And while we've had 12 weeks now of regular protests, last night felt different. Last night felt angry. Last night felt even a little bit more violent.

And now I have to tell you, Kaitlan, the chorus of people calling for a halt, the chorus of business leader -- the number of people who are supporting these reforms still is growing smaller by the hour -- Kaitlan.

LEMON: We mentioned -- Hadas, it's time we mentioned that -- all of the businesses that are closing, the airport, and the economic impact is just immeasurable right now.

Is the prime minister feeling the pressure to back down?

GOLD: There are several reports that he will come out soon; potentially announce a halt to this legislation. But so far, we have not heard a single word, a single tweet from him about this.

We have held -- he has been completely mum. Meanwhile, as you can see around me, the entire country has essentially come to a halt, is in chaos. People are on the streets. Businesses have shut down. People don't know if the airport is going to be open tomorrow.

While there are reports that we are starting to see some of the more right-wing members of his government also agreeing to a halt, so far, absolutely nothing from the prime minister.

LEMON: All right. Hadas Gold in Jerusalem will continue to check in with her.

K. COLLINS: Let's also bring in journalist Elliott Gotkine, who was on a plane right now at the Ben Gurion Airport, where he has been waiting for nearly an hour.

I mean, Elliott, this is kind of just remarkable to hear the widespread impact of what these protesters are having. You -- what time were you supposed to take off? What have you heard from the airport? Do you feel still think you'll be able to today?

ELLIOTT GOTKINE, JOURNALIST: Well, Kaitlan, as you can see, we are actually moving now on this flight that is bound for Rome. We were due to take off 90 minutes ago.

And we got to the airport. Everything seemed normal. Then word came out that this strike has been called. But yet, we were still told to start queuing up to board this plane. Then, a few short while later, the workers there told everyone to go

and sit down because no flights were taking off. And then much to everyone's surprise, they then about half an hour, 45 minutes later, say, we're boarding.

We boarded as per normal. We sat on the tarmac for about half an hour, and now we're moving.

And the captain very much seems to be thinking that we are going to be taken off. But I've not seen other flights taking off. And there's no guarantee that we aren't just trying to get into position so that when flights are able to take off, we'll be among the first in line -- Kaitlan.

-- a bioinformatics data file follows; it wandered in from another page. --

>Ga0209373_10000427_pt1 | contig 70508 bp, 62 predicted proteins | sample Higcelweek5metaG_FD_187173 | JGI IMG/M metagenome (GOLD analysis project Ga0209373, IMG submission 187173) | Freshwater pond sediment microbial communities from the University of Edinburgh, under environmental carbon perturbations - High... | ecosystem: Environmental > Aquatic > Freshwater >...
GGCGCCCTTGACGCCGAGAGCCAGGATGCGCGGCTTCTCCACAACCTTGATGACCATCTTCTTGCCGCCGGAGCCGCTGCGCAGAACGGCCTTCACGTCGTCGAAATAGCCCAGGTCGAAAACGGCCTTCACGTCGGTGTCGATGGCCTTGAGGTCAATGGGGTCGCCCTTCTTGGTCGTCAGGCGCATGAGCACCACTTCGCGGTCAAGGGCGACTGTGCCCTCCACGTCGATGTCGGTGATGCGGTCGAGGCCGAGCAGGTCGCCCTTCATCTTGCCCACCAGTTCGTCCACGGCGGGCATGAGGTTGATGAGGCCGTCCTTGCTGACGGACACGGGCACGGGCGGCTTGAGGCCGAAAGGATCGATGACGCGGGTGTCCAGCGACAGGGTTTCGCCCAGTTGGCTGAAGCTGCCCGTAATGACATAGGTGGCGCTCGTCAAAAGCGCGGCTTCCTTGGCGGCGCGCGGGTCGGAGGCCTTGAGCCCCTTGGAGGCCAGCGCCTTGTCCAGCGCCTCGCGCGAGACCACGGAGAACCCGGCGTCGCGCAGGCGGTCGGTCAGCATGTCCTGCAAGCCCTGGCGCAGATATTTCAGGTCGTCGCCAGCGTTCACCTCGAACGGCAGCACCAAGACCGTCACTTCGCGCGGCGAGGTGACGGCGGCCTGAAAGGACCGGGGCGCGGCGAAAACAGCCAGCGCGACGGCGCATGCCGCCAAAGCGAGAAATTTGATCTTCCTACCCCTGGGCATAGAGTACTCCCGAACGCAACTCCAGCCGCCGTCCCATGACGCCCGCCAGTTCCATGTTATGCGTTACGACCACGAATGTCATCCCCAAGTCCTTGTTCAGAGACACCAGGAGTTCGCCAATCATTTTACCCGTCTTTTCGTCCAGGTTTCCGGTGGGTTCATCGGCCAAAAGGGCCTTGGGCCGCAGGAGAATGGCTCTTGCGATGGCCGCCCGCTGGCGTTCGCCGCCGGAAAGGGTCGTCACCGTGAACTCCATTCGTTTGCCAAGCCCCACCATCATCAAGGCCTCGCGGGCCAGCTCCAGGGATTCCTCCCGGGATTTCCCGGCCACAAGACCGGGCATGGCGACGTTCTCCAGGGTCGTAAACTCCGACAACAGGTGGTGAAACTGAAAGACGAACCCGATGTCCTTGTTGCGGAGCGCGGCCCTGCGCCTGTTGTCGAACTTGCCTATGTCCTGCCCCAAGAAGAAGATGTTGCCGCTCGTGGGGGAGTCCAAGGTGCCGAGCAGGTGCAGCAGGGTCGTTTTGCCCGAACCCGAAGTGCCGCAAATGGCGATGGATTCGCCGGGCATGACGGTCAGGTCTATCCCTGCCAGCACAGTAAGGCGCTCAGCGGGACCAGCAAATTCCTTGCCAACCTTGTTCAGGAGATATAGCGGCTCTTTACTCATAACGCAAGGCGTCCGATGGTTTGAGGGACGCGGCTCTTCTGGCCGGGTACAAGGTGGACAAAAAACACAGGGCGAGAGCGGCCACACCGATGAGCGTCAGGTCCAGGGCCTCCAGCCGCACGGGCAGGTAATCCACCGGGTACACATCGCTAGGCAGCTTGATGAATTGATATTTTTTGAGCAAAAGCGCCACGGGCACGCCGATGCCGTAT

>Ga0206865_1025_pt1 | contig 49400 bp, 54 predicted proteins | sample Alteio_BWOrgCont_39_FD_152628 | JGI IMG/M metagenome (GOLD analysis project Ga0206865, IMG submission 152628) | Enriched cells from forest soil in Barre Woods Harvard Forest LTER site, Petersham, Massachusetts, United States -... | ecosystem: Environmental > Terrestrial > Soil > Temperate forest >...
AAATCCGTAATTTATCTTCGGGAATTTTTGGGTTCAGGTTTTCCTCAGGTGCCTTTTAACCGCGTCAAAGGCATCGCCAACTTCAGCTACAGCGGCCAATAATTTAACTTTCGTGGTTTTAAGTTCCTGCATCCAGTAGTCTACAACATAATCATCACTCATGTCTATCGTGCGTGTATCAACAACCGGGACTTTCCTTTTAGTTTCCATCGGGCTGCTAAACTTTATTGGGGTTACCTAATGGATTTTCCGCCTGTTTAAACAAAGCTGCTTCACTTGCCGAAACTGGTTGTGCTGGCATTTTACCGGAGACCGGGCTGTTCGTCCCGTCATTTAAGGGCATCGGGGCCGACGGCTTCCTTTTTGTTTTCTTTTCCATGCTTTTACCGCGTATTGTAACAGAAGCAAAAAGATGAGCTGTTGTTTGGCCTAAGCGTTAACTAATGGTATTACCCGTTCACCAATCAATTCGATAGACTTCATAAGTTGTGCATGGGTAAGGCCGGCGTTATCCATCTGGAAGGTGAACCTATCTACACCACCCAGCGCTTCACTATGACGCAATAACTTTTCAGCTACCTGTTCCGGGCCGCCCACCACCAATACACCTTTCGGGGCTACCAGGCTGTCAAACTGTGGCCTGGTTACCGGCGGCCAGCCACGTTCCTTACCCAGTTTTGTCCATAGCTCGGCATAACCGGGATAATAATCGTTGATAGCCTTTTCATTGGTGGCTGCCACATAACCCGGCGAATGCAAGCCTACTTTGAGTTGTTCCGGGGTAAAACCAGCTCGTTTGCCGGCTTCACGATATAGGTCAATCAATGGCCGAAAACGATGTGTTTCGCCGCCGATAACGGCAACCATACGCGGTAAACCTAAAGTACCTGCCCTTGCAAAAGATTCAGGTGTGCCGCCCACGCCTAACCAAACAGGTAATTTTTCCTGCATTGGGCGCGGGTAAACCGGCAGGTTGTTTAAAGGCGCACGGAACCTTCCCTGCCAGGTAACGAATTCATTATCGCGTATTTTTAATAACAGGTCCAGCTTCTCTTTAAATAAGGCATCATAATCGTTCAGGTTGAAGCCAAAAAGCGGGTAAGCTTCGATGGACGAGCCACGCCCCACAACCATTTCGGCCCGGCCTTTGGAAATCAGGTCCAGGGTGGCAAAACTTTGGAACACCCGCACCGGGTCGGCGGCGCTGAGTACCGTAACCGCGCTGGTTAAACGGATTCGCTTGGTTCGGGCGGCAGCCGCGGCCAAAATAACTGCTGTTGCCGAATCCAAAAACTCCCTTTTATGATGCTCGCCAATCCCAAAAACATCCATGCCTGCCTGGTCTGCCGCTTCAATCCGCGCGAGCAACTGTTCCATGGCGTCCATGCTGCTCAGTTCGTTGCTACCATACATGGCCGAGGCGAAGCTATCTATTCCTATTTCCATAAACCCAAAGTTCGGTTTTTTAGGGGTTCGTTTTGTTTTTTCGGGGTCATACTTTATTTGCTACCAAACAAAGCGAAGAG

K. COLLINS: Just remarkable to see that. Elliott, let us know if you do take off. We'll continue to track this and just the widespread impact that this is having. Thank you.

LEMON: Kaitlan said Elliott was moving. Are they just moving on the tarmac or are they -- Elliott -- is Elliott still there? Elliott, are you still there?

GOTKINE: Still here and they still --

LEMON: Are you taxiing or what is going on?

GOTKINE: We're still on the tarmac. We're still moving. We are taxiing. But as I say, the captain, everyone was kind of, you know, getting a bit frustrated here on this plane that we weren't taking off.

Why were we boarding if we're not going to take off? And then the captain told everyone to sit down until we're going to go right now.

And we've been taxiing. We seem to be getting into position for the runway. But as I said, until we're actually in the air, I can't tell you for sure that we are going to be taking off, although, of course, I am really grateful at this point that my son is operating as our cameraman as we hope to jet off for our family holiday.

LEMON: Yes. I was just wondering if the -- if the airport is shut down, and things aren't moving, why are you taxiing? But we'll continue to check back with you.

Thank you very much. We appreciate that.

You can see the turmoil that's happening there.

It's also turmoil happening here of a different kind. There are more storms are on the way this morning for the Southeast. Torrential rain in Alabama and Georgia overnight, leading to widespread flood threats today.

More than 20 million people are under severe storm threats. This comes after powerful tornadoes over the weekend killed 26 people, at least 20 confirmed tornadoes. Tornadoes hit Alabama, Tennessee and Mississippi.

The worst hit Rolling Fork, Mississippi, leaving many in a state of shock.


JACK BURKHALTER, ROLLING FORK RESIDENT: Flower shop. Beauty shop. Barber. And our offices just down the street are all gone.

REBECCA COOPER, BUSINESS OWNER: We're just trying to get what we can out of the rubble. It's pretty shocking.



LEMON: Yes, it is pretty shocking. Let's turn now to CNN's Nick Valencia, joining us live from Rolling Fork.

Nick, how are people doing today? What are they doing?

VALENCIA: Yes, good morning, Don.

They're picking up the pieces here and grieving after the loss of more than two dozen people. And scenes like this are what's left behind after that EF-4 tornado ripped through this portion of the Mississippi delta.

Just take a look at the strength of these winds, picking up cars like this, wedging it between vehicles. And it's not very much of this town that's left.


ANTWAN JONES, ROLLING FORK RESIDENT: My first time coming back since the storm.

VALENCIA: What do you think?

JONES: Just blessed to be alive.

VALENCIA (voice-over): As the massive EF-4 tornado headed towards his Rolling Fork apartment, Antwan Jones, a local police officer, took cover with his girlfriend in their bathroom tub.

JONES: The bathtub lifting over us. And the storm actually placed us down with the bathtub was originally.

VALENCIA: I mean, you have to think that this is maybe the end for you. You're up in the air. You're floating around.

JONES: Yes, sir. We thought we would -- that we were going to die, that I was going to die.

VALENCIA (voice-over): Miraculously, both survived with just a few scratches. Then Jones, who was born and raised in Rolling Fork, put on his uniform and went to work.

JONES: Once I realized that I was OK, it was trying to get into that first responder mode.

VALENCIA (voice-over): A few blocks away, we meet Amanda Kelly and her boyfriend, Scotty. In February, she says she was diagnosed with spinal cerebellum ataxia, a Parkinson's-like condition that affects her ability to walk and talk. And now this.